On Wednesday, January 14, 2009, I turned 16. I could have taken my Learner's driving test on that day if I wanted to. "I'll wait two weeks or so until I try for my L's," I thought to myself. I just felt as though I needed that breathing space of two weeks before I tackled something such as driving.
It is Tuesday, December 14, 2010, and I still do not have my L's. I mean, it's not like I took the test and failed. I haven't even taken the test, period. If it's any consolation, I've taken the practice test numerous times, and have passed on most occasions. Now, for many teens, learning to drive is an exciting process - something they have craved since their junior years. A vehicle is generally associated with freedom. Most teens enjoy the prospect of driving because it gives their social lives some much-needed leverage. The thought of being able to drive to a place by oneself - a place where one wants to be, is tantalising to many teens. If a young adult has his/her own personal car, then that prospect is even more appealing. The adolescent mindset is one that generally has a focus on parental exclusion. Most teens don't want to be seen with Mum and Dad. They want to express individual will, and frequently associate with friends.
For whatever reason/s, those motivations have not come over me. I just haven't had the desire to learn to drive. OK...I was kinda lying when I said for whatever reason/s. I can think of a few specific reasons why I haven't gone for my L's yet. I will go through each reason in the form of an elaborated list.
1. A bad experience as a child - When I was approximately 9 years old, my dad had to get an old, faulty car to a smash repairs place (or something like that) at the end of my street. So, it was decided that my dad and brother would push start the car while I would control the steering and acceleration. Yes, it was illegal. Anyway, I lost control of the car, nearly caused an accident, and crashed into the gutter. Thankfully, no one was harmed. My dad and brother yelled at me, and I ran off home, frightened and confused. To this day, that experience remains quite vivid.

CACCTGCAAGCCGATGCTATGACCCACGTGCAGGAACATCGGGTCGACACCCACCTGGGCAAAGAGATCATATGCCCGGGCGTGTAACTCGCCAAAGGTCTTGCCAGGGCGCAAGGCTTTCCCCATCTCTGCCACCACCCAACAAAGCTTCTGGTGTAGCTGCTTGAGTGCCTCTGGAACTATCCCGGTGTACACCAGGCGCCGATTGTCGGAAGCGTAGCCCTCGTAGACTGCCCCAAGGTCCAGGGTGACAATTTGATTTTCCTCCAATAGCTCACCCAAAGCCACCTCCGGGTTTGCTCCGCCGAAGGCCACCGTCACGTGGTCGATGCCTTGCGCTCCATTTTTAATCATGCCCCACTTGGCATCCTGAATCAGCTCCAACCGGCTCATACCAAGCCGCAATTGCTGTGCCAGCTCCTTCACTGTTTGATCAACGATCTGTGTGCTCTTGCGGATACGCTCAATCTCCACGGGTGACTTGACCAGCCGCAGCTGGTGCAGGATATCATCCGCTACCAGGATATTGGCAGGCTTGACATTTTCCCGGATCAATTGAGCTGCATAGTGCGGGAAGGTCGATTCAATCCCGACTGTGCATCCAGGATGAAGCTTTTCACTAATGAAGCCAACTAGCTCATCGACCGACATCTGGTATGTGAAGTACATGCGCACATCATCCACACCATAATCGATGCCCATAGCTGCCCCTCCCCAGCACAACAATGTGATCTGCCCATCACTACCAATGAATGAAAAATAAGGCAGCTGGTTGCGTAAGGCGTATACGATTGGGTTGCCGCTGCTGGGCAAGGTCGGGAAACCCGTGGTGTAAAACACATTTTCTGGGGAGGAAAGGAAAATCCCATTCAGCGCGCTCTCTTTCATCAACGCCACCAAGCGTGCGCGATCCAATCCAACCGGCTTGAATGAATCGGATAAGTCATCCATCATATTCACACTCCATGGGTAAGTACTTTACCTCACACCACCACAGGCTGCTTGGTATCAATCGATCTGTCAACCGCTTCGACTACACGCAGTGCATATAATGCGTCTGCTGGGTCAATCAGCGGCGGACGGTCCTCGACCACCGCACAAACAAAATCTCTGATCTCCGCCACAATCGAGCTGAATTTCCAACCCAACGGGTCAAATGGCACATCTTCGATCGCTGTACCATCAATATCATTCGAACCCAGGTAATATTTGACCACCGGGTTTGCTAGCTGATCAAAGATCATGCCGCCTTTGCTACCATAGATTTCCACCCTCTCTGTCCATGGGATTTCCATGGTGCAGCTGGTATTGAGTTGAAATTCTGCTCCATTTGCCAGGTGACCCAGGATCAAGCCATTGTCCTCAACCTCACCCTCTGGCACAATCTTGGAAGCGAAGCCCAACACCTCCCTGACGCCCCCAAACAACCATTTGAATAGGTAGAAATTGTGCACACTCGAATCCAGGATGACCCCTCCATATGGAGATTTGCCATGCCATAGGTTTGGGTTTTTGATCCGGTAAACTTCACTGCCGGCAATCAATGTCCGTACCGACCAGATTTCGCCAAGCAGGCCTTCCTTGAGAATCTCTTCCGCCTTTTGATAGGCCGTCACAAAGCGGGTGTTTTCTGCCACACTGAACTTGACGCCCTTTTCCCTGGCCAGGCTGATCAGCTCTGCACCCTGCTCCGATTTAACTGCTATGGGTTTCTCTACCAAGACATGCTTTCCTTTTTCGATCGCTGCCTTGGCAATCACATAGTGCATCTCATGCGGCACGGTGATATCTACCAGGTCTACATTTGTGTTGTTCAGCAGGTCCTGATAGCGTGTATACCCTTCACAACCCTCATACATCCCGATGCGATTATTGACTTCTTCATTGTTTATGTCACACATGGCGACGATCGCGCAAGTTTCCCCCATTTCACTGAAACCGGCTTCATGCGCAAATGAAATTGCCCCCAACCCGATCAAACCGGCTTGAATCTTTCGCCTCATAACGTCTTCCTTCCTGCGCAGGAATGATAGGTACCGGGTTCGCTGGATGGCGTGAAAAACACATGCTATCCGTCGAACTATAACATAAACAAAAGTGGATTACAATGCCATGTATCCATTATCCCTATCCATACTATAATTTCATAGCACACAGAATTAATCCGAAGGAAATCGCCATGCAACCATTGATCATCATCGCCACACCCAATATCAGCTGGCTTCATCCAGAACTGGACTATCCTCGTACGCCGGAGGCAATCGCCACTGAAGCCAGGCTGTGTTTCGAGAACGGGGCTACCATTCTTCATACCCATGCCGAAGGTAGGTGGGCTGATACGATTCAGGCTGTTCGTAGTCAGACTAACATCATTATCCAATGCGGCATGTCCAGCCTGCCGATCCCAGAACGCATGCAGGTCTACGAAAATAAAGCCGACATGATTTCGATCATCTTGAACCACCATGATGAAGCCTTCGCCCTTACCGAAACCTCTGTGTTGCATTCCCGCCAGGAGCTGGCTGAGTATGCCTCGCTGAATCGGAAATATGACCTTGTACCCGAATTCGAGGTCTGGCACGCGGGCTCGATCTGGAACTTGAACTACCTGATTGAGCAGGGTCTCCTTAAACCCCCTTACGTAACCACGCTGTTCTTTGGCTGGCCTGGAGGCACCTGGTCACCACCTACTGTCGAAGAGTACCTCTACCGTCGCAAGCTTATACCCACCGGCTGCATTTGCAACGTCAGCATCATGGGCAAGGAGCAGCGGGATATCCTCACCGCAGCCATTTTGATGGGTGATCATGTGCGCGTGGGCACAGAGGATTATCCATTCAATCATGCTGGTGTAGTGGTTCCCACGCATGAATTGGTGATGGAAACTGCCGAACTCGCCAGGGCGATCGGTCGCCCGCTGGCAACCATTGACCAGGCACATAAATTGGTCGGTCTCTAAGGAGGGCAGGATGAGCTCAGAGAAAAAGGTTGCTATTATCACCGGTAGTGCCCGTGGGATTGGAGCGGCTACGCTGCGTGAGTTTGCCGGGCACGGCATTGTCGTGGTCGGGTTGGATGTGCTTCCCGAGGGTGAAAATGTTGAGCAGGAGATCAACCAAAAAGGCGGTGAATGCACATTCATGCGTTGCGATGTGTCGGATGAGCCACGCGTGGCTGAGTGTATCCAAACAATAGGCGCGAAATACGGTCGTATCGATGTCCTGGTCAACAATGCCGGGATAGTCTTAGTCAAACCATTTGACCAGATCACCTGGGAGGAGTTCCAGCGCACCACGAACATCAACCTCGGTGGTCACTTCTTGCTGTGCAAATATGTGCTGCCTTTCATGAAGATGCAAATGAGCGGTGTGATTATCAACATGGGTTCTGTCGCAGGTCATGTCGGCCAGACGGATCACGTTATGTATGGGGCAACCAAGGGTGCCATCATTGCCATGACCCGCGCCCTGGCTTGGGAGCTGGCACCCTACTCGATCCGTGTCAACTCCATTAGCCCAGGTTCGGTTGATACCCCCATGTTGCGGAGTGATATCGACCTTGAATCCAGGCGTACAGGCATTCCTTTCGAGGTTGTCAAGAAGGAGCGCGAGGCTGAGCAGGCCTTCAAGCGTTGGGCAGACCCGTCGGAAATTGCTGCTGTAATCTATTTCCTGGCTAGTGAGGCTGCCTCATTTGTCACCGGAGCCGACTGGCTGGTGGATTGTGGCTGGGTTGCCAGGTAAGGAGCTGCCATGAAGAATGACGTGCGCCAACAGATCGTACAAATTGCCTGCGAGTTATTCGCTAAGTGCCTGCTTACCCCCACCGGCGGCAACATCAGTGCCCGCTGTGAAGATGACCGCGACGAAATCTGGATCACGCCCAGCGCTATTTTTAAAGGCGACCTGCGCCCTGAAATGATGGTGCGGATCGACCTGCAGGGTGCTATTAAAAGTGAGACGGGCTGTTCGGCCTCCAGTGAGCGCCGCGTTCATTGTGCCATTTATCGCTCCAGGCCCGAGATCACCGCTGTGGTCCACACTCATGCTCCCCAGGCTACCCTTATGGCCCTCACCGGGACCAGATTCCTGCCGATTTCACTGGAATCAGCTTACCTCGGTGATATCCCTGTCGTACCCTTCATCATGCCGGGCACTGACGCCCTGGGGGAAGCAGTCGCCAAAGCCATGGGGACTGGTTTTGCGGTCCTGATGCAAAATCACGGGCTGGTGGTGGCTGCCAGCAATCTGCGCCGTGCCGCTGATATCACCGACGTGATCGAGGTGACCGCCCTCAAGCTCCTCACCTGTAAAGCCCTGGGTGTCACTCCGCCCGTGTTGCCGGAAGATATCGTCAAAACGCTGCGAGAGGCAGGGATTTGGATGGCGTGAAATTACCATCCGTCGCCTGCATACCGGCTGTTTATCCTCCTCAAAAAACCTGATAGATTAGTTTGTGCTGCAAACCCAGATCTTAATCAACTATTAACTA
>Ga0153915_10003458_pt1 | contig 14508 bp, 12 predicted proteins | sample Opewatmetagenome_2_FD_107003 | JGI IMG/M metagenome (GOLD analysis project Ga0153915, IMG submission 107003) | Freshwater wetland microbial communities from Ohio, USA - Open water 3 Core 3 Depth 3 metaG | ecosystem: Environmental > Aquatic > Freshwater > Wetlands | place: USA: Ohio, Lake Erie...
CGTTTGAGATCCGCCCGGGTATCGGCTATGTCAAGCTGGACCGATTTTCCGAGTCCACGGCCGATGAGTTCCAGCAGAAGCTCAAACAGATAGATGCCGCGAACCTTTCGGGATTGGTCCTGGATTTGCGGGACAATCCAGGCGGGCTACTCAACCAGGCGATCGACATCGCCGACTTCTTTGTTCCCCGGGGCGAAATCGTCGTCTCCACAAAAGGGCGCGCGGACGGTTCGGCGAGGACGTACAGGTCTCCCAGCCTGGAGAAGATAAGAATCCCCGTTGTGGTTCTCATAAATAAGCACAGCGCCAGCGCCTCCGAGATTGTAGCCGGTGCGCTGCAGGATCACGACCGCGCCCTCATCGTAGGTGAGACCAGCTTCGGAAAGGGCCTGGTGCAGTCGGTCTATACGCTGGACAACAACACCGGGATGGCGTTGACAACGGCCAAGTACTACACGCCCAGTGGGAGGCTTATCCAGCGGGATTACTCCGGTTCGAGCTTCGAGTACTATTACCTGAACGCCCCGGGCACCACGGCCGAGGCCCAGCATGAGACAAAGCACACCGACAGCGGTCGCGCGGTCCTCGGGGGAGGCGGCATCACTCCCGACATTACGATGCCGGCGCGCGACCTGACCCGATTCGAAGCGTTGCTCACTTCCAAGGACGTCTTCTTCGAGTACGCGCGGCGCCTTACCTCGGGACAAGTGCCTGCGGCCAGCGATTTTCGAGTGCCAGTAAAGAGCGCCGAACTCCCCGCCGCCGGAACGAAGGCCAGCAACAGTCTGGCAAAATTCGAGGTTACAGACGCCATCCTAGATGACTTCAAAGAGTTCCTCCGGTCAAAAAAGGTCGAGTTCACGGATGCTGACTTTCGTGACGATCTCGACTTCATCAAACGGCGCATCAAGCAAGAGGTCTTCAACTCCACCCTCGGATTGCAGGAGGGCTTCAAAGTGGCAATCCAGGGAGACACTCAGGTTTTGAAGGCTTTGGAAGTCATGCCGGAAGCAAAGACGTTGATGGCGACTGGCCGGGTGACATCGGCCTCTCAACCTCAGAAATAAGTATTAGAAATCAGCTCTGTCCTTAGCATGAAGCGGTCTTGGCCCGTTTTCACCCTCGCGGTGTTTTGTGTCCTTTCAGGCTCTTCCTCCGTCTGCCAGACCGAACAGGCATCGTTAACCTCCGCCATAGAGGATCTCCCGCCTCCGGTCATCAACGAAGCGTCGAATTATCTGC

2. Growing up in a matriarchal household - If you didn't know, my parents divorced in 2003. For the past seven years, I've lived with my mum and my brother. My mum has never driven in her life - she doesn't have a licence, and has a self-confessed 'phobia of cars and driving'. Thus, for my adolescent years, I haven't had a father figure to 'show me the ropes', or to encourage me to drive. It seems that most teens these days learn to drive with their father. Of course, there's my brother, who is a good source of support, but in my opinion, he cannot be a direct substitute for a father. My brother has always been a good driver, and actually has an interest in cars, however I believe that he lacks the 'wisdom' or the 'experience' of a parent driver.
3. My brother teaching me - Speaking of my brother, he is the one who'll be teaching me to drive when I eventually get my L's. As I said, he is a good driver, and I have complete trust in him. It's just that I'm worried about how he'd react if I made a mistake (and I WILL make mistakes). In the past, he has told me off for very minor mistakes that I've made. He is quite impatient at times, and I would feel as if I was under too much pressure by learning under him. The fact of the matter is, I will be learning under him. I would actually prefer him to teach me than some driving instructor.
4. Fear of failure/question of difficulty - OK, this reason is slightly stupid, but I'm concerned that driving a car may actually be difficult. Of course, my bad experience as a child contributes to me having this feeling. I often think "Surely, driving cannot be difficult. Just look at how many people are on the road. Look at how many people my age are learning to drive. If the majority of people can drive, then surely, I can do it too." Despite thinking that, I still have my doubts. I want to learn to drive using an automatic transmission car. I honestly don't think I have the coordination or reflexes to drive a manual car. Since there are no automatic cars at my house, that makes things kinda difficult.
Well, those are my reasons for not yet attaining my Learner's licence. Now, many people, including some of my friends, are continually giving me a hard time over the fact that I still don't have my L's. I have laughed off many of their comments, but sometimes I find them to be quite annoying. There's a running joke between two of my friends - Lucas and Nicholas. They have told me numerous times that if I haven't got my L's by the time I am 18, they will pay for my L's test and drive me to the nearest RTA on my birthday. For some reason, I think it may come to that stage, sadly. Anyway, the bottom line of this blog is that you shouldn't make judgements about people without knowing the full story. It's not that I'm lazy. People don't remain lazy for this long. I happen to have numerous psychological reasons for my decision, which I have explained in this blog, and so you shouldn't just dismiss my decision as one based purely on laziness. Think before you speak, and allow me to go at my own pace.